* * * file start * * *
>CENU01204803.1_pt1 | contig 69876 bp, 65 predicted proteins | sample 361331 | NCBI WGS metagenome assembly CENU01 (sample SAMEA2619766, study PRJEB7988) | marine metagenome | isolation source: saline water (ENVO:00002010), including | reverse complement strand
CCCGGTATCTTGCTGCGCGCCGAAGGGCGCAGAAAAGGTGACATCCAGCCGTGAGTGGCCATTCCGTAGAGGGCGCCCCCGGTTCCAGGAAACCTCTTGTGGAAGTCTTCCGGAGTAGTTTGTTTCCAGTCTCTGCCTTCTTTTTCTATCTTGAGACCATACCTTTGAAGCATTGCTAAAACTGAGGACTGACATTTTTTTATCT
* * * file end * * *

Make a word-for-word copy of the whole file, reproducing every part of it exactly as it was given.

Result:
>CENU01204803.1_pt1 | contig 69876 bp, 65 predicted proteins | sample 361331 | NCBI WGS metagenome assembly CENU01 (sample SAMEA2619766, study PRJEB7988) | marine metagenome | isolation source: saline water (ENVO:00002010), including | reverse complement strand
CCCGGTATCTTGCTGCGCGCCGAAGGGCGCAGAAAAGGTGACATCCAGCCGTGAGTGGCCATTCCGTAGAGGGCGCCCCCGGTTCCAGGAAACCTCTTGTGGAAGTCTTCCGGAGTAGTTTGTTTCCAGTCTCTGCCTTCTTTTTCTATCTTGAGACCATACCTTTGAAGCATTGCTAAAACTGAGGACTGACATTTTTTTATCT